ORGANIZATION AND MANAGEMENT COLLOQUIUM
Loyola Marymount University
Academic Affairs/College of Business Administration/Management
Host: Jone Pearce
Monday June 1st, 2015
3:30pm-5:00pm (reception to follow)
(Lyman Porter Colloquia Room)
Overqualification: An asset or liability in hiring decisions?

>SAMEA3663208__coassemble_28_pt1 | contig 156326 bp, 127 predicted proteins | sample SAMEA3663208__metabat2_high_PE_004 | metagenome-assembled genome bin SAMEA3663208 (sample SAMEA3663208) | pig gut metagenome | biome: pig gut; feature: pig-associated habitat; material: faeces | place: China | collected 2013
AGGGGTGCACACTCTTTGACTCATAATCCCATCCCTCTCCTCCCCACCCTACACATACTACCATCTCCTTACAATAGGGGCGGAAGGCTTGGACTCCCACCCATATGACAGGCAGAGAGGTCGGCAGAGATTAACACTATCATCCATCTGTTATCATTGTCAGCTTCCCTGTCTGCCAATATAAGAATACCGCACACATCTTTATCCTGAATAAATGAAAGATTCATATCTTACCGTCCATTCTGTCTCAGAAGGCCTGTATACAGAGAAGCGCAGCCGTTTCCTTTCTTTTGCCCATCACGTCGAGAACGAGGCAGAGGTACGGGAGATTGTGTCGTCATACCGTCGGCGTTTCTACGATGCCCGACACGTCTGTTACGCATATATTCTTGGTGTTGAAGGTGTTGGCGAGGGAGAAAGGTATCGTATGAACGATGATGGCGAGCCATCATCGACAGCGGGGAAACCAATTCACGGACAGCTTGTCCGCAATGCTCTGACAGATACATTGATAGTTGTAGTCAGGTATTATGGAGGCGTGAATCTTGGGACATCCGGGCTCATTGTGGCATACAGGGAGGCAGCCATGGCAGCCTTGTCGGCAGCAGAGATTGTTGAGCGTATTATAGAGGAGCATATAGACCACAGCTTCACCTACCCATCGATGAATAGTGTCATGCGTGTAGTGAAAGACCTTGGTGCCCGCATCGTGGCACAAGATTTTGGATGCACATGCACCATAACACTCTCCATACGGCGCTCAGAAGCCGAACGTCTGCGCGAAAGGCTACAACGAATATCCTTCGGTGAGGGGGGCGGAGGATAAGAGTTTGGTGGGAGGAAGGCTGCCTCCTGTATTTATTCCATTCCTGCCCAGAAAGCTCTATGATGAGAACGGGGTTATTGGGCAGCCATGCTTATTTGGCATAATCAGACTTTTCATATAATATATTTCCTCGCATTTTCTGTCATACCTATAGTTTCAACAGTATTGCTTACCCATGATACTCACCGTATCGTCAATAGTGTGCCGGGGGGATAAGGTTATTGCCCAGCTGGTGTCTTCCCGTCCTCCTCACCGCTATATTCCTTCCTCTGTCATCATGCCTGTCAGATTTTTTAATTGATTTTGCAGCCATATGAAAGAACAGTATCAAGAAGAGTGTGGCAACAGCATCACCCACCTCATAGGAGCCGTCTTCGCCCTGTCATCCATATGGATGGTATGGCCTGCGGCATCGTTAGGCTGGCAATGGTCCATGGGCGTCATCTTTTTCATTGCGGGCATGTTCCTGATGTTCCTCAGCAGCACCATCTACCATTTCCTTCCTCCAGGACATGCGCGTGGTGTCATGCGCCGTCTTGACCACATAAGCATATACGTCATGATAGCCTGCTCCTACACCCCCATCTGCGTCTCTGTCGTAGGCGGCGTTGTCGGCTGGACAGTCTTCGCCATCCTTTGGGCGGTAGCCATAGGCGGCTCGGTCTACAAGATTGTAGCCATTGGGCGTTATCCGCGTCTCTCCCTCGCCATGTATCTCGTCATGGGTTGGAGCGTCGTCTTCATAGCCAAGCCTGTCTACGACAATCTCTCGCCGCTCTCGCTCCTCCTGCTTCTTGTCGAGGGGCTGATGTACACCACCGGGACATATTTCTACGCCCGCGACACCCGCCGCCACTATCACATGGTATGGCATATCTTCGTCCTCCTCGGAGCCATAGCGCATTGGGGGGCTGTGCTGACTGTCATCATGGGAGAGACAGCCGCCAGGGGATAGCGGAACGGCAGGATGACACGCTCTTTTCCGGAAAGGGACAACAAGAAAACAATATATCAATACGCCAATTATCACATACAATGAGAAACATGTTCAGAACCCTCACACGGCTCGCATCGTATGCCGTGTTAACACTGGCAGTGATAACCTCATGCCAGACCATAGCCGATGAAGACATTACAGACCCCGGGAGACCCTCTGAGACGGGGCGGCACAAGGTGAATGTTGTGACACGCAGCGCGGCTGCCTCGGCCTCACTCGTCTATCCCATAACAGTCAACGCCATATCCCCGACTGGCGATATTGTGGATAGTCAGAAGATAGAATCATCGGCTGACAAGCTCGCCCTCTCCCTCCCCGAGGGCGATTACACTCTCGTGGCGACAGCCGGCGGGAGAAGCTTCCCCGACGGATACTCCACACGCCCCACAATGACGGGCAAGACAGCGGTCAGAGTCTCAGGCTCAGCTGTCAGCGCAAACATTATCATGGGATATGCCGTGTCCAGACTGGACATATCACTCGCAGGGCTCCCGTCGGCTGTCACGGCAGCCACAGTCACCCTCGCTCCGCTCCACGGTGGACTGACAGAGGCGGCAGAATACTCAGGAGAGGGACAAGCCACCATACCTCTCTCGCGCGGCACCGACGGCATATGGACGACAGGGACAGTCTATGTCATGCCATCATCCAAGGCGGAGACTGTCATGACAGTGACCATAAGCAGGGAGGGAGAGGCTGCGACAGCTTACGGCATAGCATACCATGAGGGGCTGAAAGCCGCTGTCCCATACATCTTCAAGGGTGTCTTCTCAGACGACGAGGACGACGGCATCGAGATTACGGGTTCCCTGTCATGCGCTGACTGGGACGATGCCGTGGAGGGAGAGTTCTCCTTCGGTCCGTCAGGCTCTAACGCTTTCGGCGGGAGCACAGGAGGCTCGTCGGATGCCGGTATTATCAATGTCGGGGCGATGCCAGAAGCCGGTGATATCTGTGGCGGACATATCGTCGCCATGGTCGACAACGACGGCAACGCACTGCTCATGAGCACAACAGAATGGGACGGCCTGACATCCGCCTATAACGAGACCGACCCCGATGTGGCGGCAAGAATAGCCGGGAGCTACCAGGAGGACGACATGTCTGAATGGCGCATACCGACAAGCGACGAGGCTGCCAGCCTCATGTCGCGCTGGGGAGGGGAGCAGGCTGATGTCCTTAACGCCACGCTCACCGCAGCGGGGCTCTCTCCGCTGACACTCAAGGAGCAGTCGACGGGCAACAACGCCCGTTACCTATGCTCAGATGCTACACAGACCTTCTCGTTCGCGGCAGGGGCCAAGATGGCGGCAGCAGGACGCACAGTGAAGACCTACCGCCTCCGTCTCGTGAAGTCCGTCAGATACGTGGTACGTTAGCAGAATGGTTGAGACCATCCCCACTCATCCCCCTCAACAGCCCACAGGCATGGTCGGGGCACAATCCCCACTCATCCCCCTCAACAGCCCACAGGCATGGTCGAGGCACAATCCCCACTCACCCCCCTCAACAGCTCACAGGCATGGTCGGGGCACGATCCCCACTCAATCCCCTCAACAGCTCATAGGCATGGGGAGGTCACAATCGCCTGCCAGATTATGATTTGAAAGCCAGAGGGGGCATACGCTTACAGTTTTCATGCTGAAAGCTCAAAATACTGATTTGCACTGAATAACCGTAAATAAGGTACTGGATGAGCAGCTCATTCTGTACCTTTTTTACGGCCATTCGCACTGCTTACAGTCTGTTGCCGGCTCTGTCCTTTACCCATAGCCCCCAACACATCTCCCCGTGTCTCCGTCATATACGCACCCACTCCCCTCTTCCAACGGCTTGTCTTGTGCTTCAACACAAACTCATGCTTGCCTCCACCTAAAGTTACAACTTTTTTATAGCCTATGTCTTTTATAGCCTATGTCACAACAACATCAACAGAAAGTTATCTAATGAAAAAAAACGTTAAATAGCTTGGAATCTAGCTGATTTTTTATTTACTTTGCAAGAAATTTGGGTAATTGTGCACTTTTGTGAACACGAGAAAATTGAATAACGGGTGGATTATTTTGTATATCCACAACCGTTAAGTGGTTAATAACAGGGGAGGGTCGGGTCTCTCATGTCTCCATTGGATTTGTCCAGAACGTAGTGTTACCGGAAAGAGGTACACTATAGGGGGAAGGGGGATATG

Does excess education or experience hinder an applicants selection for a job interview? Depending upon the theoretical perspective adopted, possessing education or experience beyond a jobs requirements (over-qualification) can be perceived either as an asset or liability. The person-job fit literature suggests that overqualified applicants will be selected less often that those who exactly match the job requirements. In contrast, human capital theory predicts that overqualified applicants will be selected as often as those who are exactly qualified. In this colloquium presentation, I will provide an overview of three studies where my colleagues and I examine how perceived over-qualification affects selection decisions. In Study 1 (Martinez, Lengnick-Hall & Kulkarni, 2014) we propose a conceptual model for conducting research on how Human Resource and hiring managers form impressions of overqualified individuals and how these impressions affect selection decisions. In Study 2 (Kulkarni, Lengnick-Hall & Martinez, 2014), based on a qualitative interview data analysis, we found that in most cases, managers are willing to interview and hire individuals whose education or experience exceeds a jobs requirements. Additionally, we propose a typology for categorizing applicant qualification levels and how these relate to human resource outcomes such as hiring decisions. Finally, In Study 3 (Martinez, Lengnick-Hall & Kulkarni, 2015), using a policy-capturing methodology, we simulated a resume screening process for interview selection. We found that possessing more related education or more related experience than required for a job does not lower the chances of obtaining an interview.